In a tiny, tall room in the James J. Whalen Center for Music, senior Stephen Gomez spent the summer sitting on an uncomfortable stool, analyzing a single piece of music.
The piece, called “Landscapes,” was written by Karel Husa, an internationally renowned composer who won the Pulitzer Prize for Music in 1969 and was an Ithaca College faculty member from 1967 to 1986. Using materials from the school’s expansive Husa archive, Gomez researched the compositional history of “Landscapes.”
Gomez’s work will come to fruition in the form of a new exhibit for the music school’s Karel Husa Gallery, opening Sept. 2. The exhibit will offer an in-depth exploration of the piece, including original scores, programs from performances and letters Husa wrote while he was composing.
Mark Radice, professor of music theory, history and composition and curator of the Karel Husa archive in the music school, said the gallery was added in 2000 as part of the most recent addition to the Center for Music. The space has held other student projects in addition to general exhibits displaying different parts of the Husa archive’s vast collection, which was donated to the college by Husa in 2000.
Gomez said his exhibit will remain on display at least through the end of this semester and most likely for the remainder of the year. He said he hopes the exhibit will educate students not only about the piece but about Husa’s significance as a composer.
“He’s not very well-known, but he’s well-known in his world,” Gomez said. “I hope that this kind of gets his name out. Even me, as a music student, I didn’t really know much about him until I started doing this.”
Husa wrote “Landscapes” in 1977 while he was a professor at the college. It was commissioned by the Western Brass Quintet to celebrate America’s bicentennial, but Husa did not finish it in time for the celebration. The piece is typical of Husa’s work, which is characterized by its atonal quality, meaning there isn’t a dominant melodic line. However, Gomez said if you listen closely, you can hear snippets of a melody.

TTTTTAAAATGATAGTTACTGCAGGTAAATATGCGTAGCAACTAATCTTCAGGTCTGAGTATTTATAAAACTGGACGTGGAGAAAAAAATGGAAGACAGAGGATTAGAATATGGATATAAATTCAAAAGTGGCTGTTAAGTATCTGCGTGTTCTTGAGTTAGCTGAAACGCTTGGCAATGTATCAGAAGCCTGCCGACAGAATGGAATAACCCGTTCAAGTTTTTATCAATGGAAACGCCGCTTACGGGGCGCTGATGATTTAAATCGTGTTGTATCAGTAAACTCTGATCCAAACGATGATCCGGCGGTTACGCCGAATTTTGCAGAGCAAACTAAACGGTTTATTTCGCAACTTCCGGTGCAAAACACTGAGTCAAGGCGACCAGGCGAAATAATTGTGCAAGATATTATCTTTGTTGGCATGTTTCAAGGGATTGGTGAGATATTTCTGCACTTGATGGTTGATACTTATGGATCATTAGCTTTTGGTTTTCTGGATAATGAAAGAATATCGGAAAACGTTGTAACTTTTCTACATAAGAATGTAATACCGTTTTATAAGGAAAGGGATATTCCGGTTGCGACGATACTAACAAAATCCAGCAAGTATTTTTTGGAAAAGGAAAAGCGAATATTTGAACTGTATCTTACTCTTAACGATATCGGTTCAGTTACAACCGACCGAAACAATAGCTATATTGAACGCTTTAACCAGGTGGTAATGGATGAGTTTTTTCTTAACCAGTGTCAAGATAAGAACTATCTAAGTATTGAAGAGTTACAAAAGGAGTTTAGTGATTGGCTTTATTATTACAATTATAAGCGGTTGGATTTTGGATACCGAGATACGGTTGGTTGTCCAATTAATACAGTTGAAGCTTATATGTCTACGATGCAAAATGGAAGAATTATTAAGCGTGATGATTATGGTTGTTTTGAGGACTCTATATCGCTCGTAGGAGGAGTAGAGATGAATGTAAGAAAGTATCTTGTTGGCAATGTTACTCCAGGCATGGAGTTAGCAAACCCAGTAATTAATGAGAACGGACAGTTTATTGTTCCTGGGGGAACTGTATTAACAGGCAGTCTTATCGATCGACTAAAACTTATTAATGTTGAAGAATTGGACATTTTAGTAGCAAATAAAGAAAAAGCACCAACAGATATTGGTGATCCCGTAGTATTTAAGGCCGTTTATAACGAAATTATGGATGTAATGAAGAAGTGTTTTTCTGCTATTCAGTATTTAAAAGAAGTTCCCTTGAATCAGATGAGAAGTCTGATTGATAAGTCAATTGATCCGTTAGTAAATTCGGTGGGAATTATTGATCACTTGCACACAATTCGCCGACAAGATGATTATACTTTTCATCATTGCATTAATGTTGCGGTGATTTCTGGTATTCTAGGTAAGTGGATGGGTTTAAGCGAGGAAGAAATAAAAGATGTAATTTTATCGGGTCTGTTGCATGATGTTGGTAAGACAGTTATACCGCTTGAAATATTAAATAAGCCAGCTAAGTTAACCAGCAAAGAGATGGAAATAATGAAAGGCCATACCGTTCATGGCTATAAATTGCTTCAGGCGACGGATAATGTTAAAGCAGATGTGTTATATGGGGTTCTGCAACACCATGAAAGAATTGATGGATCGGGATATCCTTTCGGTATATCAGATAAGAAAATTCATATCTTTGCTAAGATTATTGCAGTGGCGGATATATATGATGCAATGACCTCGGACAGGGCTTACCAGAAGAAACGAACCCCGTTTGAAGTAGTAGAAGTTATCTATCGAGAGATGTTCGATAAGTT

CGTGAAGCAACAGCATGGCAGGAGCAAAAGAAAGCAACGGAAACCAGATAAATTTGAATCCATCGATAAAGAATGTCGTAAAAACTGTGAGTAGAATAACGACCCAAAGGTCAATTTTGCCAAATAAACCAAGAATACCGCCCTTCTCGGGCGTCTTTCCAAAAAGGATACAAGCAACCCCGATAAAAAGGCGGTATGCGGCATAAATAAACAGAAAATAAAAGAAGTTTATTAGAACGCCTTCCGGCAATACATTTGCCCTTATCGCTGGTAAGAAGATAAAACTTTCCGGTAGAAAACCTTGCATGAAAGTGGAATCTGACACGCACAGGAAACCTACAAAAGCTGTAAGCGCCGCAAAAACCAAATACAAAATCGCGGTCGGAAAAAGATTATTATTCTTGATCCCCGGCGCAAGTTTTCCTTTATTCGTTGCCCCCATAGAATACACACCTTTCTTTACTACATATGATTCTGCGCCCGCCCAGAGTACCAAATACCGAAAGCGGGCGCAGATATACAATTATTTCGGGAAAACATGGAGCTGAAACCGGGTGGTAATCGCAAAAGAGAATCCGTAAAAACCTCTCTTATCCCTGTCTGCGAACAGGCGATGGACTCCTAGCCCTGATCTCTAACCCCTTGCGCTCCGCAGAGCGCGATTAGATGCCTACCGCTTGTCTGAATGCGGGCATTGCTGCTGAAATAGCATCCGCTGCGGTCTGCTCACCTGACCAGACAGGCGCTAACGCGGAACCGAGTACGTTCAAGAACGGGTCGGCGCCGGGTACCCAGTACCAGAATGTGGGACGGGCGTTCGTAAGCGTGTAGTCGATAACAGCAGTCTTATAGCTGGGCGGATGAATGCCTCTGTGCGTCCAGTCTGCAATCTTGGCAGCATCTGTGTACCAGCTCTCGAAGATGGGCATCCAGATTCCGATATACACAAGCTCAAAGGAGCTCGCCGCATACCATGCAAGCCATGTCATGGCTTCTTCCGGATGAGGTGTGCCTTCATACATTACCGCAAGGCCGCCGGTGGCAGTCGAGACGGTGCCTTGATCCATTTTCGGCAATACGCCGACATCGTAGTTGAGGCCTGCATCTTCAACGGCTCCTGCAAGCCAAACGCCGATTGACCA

“He blends old traditions with the new. Even though there’s no melody in here, there are some points that sort of sound melodic,” Gomez said. “His music isn’t tonal, but there are still points where he hints at tonality. He uses old techniques, but he breaks all the rules.”
Though Gomez consulted briefly with the composer, who is now 94 years old, Husa said he allowed Gomez to form his own opinion about the work. Husa found Gomez’s analysis of “Landscapes” to be excellent and said he is grateful for the time and space being dedicated to it.
“It is nice to know when young musicians are interested in what I write and also when they hopefully play my music,” Husa said.
Gomez agreed that while he didn’t talk to Husa extensively, he did feel like he was getting to know Husa better simply by listening to his music, reading his letters and analyzing his life.
“First of all, his music says a lot about how much time he puts into this and how much he loves it,” he said. “But also, in all his letters, the way that people talk to him and the way that he responds helped me get to know his personality. He’s extremely kind, and he was kind to me. I mean, he’s 94 years old, and he was responding to my emails faster than I responded to him.”
Radice said the exhibit will hopefully give music students the opportunity to learn more about contemporary music.
“Most of our incoming students are used to playing more traditional things,” Radice said. “Particularly, it’s good exposure to work by a living composer, particularly one that has specific affiliations with Ithaca College, who is internationally renowned for his work.”
Gomez’s work was funded by the Dana Endowment Foundation and Internship Program at Ithaca College, a program through the Office of Student Financial Services that awards students with research grants. He said he wants to bring awareness to the benefits of independent research as well as to Husa.
“I hope when people come to my talk, they’ll learn about the value of independent research, and I can teach people the value of doing things on their own,” he said. “It’s difficult at first when you just dive right in, but that’s the best way to learn. That’s something for everybody, not just music students.”